Utopia by Thomas More: Summary & Analysis

Utopia by Thomas More: Summary & Analysis
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  • 0:02 ''Utopia'' Introduction
  • 0:28 Book One Summary
  • 1:50 Book Two Summary
  • 3:33 Analysis of ''Utopia''
  • 4:41 Lesson Summary
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Lesson Transcript
Instructor: Cirrelia Thaxton

Cirrelia is an educator who has taught K-12 and has a doctorate in education.

In this lesson, you'll learn about Thomas More's 'Utopia' and learn why living in a perfect world was desirable in 16th-century Europe. Quiz yourself to see how well you did!

Introduction to Utopia

In 1516, Sir Thomas More, an English scholar, writer, and lawyer, published his literary work, Utopia, which was a book that explored the notion of a perfect (and imaginary) society. It arguably has moved readers throughout the ages. More divides this classic work into two books that portray Utopia as an egalitarian society for the good of every inhabitant.

Book One Summary of Utopia

In Book One, Thomas More and his friend, Peter Giles, interrogate a wayward traveler named Raphael Hythloday. During their intense meeting, the three men converse, exchanging philosophical ideas. More and Giles are impressed by Hythloday's immense knowledge and ask him why he does not seek employment in the service of a king. Hythloday turns them down, saying he wouldn't do well at court because it condones blind obedience and favoritism based on flattery rather than performance. Nevertheless, More and Giles insist that a man of great knowledge has a responsibility to serve his country.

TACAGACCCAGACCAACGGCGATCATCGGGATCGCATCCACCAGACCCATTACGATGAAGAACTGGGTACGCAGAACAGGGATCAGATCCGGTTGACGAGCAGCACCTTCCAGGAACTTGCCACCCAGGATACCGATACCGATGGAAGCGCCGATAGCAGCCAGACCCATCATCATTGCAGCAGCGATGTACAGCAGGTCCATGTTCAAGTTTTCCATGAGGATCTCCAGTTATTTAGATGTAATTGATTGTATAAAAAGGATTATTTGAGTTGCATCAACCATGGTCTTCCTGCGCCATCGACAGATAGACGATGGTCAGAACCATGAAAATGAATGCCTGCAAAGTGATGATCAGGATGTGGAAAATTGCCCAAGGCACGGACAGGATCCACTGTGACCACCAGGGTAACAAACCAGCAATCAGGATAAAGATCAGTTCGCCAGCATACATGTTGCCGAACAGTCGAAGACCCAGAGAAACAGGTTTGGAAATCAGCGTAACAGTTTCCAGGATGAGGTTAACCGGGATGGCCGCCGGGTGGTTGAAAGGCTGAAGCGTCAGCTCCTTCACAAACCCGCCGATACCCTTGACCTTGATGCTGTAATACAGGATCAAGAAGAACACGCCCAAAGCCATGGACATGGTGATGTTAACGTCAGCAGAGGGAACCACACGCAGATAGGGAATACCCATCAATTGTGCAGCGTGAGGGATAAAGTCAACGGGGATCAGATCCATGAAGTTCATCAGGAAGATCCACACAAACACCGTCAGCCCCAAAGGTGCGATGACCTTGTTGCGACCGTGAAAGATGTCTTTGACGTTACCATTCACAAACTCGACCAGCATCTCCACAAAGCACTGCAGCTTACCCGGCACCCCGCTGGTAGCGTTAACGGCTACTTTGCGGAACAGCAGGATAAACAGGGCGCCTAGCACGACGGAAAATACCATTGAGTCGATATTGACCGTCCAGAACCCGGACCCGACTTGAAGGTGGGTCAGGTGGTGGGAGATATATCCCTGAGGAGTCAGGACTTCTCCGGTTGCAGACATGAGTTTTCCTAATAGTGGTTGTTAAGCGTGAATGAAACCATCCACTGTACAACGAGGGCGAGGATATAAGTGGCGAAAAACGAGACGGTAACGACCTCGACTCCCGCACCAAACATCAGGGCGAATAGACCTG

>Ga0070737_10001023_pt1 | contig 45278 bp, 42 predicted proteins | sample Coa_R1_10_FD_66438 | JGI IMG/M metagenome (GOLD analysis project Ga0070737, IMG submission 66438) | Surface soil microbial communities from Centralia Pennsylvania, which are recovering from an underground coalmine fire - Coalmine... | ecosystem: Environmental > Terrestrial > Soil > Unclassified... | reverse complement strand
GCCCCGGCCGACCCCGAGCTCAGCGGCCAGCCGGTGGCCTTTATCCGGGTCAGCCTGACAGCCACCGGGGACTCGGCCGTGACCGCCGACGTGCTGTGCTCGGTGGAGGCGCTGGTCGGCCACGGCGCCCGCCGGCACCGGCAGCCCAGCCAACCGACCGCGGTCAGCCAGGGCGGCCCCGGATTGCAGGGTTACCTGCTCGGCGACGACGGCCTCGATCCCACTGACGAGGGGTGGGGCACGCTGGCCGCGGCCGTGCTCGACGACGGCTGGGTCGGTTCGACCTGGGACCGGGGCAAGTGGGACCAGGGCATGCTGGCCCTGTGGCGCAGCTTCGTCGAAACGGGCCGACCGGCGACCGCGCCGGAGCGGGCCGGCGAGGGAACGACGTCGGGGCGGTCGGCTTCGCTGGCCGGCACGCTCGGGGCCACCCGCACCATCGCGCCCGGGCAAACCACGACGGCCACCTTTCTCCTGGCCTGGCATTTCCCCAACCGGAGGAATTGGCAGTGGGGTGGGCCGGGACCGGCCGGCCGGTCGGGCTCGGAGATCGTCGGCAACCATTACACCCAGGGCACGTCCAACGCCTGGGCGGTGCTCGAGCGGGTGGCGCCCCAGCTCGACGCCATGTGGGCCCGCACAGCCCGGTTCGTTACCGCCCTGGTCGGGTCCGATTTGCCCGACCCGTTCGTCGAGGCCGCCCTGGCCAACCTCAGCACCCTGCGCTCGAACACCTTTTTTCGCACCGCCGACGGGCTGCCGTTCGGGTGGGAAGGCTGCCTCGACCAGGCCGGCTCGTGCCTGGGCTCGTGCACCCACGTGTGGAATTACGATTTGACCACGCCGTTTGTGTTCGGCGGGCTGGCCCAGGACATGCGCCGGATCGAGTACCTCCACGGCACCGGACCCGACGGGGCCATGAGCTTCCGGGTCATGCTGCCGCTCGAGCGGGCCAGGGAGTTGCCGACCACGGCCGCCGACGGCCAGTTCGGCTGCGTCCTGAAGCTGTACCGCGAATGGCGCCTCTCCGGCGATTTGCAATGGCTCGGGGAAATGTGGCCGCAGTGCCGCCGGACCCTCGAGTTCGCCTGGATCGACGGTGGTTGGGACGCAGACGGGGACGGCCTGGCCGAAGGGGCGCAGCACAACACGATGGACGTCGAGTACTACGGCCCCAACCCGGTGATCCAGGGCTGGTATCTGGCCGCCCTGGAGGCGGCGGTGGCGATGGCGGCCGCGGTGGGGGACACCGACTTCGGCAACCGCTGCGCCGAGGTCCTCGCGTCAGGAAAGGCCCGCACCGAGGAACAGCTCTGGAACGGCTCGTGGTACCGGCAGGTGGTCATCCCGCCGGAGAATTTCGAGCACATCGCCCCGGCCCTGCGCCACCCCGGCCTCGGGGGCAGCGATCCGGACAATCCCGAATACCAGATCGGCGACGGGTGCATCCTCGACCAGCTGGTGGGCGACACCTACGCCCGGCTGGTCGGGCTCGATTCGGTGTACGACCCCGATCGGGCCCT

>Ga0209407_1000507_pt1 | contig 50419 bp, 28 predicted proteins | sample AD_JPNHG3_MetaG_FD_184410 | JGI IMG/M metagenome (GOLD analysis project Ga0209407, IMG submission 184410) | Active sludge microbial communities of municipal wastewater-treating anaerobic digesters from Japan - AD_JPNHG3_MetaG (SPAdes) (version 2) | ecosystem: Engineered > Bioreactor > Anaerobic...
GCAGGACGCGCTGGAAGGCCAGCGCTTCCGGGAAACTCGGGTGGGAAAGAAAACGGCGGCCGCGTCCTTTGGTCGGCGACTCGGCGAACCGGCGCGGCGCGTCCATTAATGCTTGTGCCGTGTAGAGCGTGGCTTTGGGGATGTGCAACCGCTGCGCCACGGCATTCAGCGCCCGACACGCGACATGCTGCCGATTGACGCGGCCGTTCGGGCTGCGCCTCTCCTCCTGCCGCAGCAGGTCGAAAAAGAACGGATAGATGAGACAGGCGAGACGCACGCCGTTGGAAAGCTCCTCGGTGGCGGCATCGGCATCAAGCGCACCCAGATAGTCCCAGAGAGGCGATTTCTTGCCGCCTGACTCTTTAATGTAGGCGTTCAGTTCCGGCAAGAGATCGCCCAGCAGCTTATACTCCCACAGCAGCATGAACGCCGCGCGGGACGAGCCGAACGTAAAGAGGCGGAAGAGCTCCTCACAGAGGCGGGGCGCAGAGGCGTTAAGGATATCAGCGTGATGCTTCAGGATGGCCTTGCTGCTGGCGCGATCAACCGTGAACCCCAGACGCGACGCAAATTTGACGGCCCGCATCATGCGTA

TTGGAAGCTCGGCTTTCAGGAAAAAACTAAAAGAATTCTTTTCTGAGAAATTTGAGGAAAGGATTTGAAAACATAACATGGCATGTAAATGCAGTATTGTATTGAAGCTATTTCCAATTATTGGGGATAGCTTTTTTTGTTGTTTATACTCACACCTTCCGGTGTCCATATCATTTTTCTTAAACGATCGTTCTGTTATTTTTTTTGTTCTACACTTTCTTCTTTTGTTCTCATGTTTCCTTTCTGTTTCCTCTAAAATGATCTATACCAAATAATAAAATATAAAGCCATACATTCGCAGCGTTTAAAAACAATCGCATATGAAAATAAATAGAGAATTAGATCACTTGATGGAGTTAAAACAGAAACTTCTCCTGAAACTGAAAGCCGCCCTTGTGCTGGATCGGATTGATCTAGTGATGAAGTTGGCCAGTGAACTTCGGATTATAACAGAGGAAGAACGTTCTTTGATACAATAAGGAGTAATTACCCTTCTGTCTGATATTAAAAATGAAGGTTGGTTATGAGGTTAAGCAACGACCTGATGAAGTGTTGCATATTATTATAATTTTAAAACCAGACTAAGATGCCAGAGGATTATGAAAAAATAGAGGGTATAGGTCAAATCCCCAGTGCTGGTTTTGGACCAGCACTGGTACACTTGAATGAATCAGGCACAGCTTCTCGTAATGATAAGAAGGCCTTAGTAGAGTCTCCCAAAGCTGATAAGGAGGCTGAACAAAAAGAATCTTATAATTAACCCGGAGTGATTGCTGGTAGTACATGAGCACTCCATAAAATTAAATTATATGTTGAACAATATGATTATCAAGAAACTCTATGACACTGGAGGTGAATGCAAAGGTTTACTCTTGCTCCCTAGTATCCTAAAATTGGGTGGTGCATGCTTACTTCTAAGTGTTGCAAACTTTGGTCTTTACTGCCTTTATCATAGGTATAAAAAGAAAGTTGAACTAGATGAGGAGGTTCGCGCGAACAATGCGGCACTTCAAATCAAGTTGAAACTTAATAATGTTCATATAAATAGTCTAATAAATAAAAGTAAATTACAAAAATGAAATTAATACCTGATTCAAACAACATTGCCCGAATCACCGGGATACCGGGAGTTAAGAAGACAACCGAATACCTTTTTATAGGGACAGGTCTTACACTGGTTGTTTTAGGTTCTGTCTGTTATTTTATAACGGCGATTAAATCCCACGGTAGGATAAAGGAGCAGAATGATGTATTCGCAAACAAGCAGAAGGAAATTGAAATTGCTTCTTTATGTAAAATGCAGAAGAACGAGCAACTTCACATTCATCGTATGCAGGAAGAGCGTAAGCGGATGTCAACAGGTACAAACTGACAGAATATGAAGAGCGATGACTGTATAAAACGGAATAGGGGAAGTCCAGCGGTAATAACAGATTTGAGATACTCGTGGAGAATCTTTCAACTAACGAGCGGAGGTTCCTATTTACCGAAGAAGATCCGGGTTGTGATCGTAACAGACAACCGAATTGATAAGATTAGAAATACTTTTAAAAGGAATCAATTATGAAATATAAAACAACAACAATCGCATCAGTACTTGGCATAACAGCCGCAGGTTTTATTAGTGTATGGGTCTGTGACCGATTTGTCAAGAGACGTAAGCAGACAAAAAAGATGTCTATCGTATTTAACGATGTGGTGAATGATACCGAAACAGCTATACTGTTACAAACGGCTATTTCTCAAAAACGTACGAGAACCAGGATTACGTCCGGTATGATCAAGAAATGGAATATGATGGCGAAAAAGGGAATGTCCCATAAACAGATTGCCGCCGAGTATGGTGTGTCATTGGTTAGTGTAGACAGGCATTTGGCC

The men focus on England during their dialogue. In particular, Hythloday criticizes England for an excessive penal code and an unfair distribution of wealth amongst the population. More and Giles listen attentively, while Hythloday critically analyzes other European countries that have economic troubles due to weak governments. Thus, the purpose of Book One is to establish a worst case scenario for society.

More wants to describe the things that are wrong with civilization before he introduces the island nation known as Utopia in Book Two. The word Utopia comes from the Greek: topos and ou. Topos means 'place,' while ou means 'no:' together, the words form 'no place,' which describes Utopia. Further, Utopia is a pun on the Greek word eu that means 'perfect' or 'new.' Hence, Utopia is a perfect, imaginary place.

Book Two Summary of Utopia

Book Two begins as More, Giles, and Hythloday have a meal together. Hythloday shares details about Utopia with his two companions. He explains key features, such as geography, community, family, marriage, education, and social structures, which illuminate the work-life patterns of Utopia. For instance, divorce is permitted for special circumstances, and education is a cultural norm. An island with no borders, Utopia has well-planned towns where farming by traditional families is the main activity.

Hythloday continues describing Utopia's government, law, politics, work, slaves, property, and economics. Utopians elect delegates to lead the government, and they have few reasons for lawyers. Because they have no desire to expand their nation, Utopians do not make foreign alliances. Further, Hythloday emphasizes that Utopians work only six hours a day and have no need for extravagance. The slaves found in Utopia are criminals or poor workers from other countries. Since Utopians do not engage in trading, they do not use money.

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